No to US Bases, Intervention and Plunder!
Issued by the Office of the Chairperson
International League of Peoples’ Struggle
The International League of Peoples’ Struggle calls attention to the strategic scheme and maneuvers of US imperialism to strengthen US military bases and escalate US military intervention and plunder in the Asian-Pacific region and calls on all the oppressed peoples in the region to fight US imperialism in every way possible and necessary. The US imperialist agenda has been highlighted by US pronouncements an actuations in multilateral meetings and side meetings and in country visits by US top officials.
The multilateral meetings include the annual Asia-Pacific Economic Cooperation (APEC) Leaders’ Summit in Bali, Indonesia, the 8th East Asia and 23rd ASEAN summits in Brunei and negotiations on the Trans-Pacific Partnership Agreement. The frenzied country visits by top US officials underscore the efforts of US imperialism to advance its economic, political and military interests in the region despite its domestic budgetary problems and its worsening troubles on a global scale.
The US imperialist agenda pursues its “strategic pivot” to Asia, which involves not only the further deployment of military forces but a broad-spectrum offensive that includes, among other objectives, forging the Trans-Pacific Partnership Agreement, a mega-free trade agreement favorable to the US-led imperialist alliance, and consolidating its strategic alliances especially with ASEAN countries.
Imperialist chieftain Barack Obama was originally scheduled for a Southeast Asian trip, which would have included the APEC Summit in Bali, the 8th East Asian Summit followed by a US-ASEAN meeting in Brunei, along with stops in Malaysia and the Philippines. He was forced to cancel his trip at the last minute because of the ongoing deadlock between Democrats and Republicans in Congress on how to deal with the US fiscal crisis.
The deadlock on the budget has resulted in the shutdown of the Federal government and the forced leave of some 800,000 federal workers. It has arisen from the erosion of the US tax base by the tax cuts for the corporations and the wealthy, the decline of the real economy and massive unemployment. While military expenditures are ever rising, there is scrimping for social services and the Obamacare in particular. The US has long abused quantitative easing (printing of money without the corresponding support from civil production) to cover its budgetary and trade deficits. Now, the abuse has made the debt ceiling a crucial issue amidst conflicting demands of the Republicans and Democrats.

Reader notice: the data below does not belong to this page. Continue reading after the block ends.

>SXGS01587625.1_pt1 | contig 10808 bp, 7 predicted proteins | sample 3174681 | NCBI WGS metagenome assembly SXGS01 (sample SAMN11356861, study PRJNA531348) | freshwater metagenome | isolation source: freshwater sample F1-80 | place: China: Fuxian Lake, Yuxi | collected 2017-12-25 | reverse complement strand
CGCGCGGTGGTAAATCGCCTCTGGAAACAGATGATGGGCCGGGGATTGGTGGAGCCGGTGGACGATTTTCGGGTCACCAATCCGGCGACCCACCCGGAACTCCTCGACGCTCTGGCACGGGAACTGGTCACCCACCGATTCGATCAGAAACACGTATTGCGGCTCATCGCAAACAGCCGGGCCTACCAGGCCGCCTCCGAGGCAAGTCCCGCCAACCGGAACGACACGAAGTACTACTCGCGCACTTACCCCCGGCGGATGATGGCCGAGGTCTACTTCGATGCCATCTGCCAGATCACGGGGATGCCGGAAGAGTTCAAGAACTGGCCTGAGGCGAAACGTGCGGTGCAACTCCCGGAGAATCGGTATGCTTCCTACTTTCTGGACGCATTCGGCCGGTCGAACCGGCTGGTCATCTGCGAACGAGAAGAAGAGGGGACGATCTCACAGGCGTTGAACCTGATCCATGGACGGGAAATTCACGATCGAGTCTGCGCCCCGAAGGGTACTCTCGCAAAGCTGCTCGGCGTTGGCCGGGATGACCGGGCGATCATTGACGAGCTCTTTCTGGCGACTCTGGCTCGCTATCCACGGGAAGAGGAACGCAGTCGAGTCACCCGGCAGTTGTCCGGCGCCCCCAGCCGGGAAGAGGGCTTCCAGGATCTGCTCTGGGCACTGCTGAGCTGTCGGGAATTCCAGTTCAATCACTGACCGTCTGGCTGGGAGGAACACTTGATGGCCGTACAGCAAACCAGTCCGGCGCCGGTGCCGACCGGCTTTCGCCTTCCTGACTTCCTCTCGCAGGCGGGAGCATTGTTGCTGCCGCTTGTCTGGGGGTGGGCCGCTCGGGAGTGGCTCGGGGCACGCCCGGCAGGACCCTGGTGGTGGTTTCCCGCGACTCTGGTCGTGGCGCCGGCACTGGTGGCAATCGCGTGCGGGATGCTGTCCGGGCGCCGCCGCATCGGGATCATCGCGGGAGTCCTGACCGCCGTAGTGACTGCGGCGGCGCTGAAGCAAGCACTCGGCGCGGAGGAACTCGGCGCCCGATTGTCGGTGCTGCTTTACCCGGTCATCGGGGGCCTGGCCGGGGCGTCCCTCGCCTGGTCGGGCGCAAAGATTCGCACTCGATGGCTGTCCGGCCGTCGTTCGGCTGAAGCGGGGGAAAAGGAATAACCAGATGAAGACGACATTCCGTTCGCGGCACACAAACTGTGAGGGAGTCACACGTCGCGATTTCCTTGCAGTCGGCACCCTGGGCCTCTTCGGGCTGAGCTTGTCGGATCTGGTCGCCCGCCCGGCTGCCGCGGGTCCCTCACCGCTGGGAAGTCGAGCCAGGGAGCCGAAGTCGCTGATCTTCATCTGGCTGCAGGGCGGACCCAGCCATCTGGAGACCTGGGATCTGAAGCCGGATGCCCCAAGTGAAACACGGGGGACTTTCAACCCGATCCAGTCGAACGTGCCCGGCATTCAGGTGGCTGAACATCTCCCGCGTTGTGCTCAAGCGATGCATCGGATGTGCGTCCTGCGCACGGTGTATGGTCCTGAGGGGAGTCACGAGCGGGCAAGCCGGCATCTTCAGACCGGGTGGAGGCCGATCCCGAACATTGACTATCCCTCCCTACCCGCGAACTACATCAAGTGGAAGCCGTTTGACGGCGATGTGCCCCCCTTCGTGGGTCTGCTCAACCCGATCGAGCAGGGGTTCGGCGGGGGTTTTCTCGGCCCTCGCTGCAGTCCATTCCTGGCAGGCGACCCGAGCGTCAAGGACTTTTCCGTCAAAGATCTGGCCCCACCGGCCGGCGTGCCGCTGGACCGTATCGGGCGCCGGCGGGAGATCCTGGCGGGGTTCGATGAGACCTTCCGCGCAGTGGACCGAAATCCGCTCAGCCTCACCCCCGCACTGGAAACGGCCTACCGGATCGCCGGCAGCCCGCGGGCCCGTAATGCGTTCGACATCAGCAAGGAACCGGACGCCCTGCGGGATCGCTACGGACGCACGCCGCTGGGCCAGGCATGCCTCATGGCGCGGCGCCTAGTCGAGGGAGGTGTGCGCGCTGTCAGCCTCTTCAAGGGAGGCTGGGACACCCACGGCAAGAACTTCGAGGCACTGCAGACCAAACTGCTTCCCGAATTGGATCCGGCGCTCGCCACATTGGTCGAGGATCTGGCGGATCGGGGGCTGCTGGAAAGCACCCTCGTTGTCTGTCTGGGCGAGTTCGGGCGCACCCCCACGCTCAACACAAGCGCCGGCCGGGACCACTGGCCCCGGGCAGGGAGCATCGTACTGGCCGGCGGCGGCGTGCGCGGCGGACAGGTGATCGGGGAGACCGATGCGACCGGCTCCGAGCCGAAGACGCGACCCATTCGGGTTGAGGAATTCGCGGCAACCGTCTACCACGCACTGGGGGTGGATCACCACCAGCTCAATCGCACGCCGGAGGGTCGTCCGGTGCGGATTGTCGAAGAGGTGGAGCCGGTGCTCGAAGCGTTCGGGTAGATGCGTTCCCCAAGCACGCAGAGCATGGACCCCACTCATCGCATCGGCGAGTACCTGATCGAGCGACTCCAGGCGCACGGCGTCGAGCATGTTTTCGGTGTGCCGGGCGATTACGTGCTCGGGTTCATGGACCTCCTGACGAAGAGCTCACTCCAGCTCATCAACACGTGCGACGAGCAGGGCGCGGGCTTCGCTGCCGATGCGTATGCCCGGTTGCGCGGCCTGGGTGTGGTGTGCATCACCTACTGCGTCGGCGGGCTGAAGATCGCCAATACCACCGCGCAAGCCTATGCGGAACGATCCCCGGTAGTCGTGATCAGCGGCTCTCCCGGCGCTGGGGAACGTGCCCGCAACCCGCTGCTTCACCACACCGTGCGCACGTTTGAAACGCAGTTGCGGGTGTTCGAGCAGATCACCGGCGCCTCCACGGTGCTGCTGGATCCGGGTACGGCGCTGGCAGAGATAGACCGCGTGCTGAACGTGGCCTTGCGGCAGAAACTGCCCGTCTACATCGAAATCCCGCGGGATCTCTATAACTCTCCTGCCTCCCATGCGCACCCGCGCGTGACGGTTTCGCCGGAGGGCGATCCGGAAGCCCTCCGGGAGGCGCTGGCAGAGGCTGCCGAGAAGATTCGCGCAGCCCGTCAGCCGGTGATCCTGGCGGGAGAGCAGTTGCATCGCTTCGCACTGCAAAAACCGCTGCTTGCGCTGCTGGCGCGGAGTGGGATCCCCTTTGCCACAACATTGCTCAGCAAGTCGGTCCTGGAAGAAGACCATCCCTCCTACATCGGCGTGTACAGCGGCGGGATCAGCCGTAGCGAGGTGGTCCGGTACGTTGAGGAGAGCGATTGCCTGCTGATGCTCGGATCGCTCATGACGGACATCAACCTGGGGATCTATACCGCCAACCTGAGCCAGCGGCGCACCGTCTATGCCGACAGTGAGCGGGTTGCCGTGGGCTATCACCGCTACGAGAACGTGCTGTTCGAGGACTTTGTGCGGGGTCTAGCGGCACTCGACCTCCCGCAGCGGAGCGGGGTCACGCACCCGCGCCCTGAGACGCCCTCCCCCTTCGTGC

In lieu of Obama, US Secretary of State John Kerry is now leading the US delegation and personally pushing the US imperialist agenda in the meetings and visits. Kerry, the chief agent of US foreign policy, has recently heightened his hawkish profile by acting in recent months as the lead warmonger in the US plan to attack Syria.
Despite its fiscal crisis, which has resulted in partial shutdown of Federal government services, the US ironically continues to push for the massive deployment of troops and ships towards East Asia as a means to advance US economic, geopolitical, and military interests and to keep rival China in check. US imperialism apparently ignores the fiscal crisis and growing anti-war sentiments among the American people as it threatens bombing and war on Syria and undertakes military actions in Somalia and Libya.
Since late 2011, the US has pursued its strategic pivot towards Asia, with the goal of deploying 60% of its naval forces to the region. The US is aggressively seeking or renewing basing opportunities, access agreements, mutual defense pacts, and bilateral and multilateral military exercises in the region. US treaty allies such as Japan, South Korea, the Philippines and Australia are being called on to host an increasing number of US troops and ships on a so-called “rotational” but effectively permanent basis.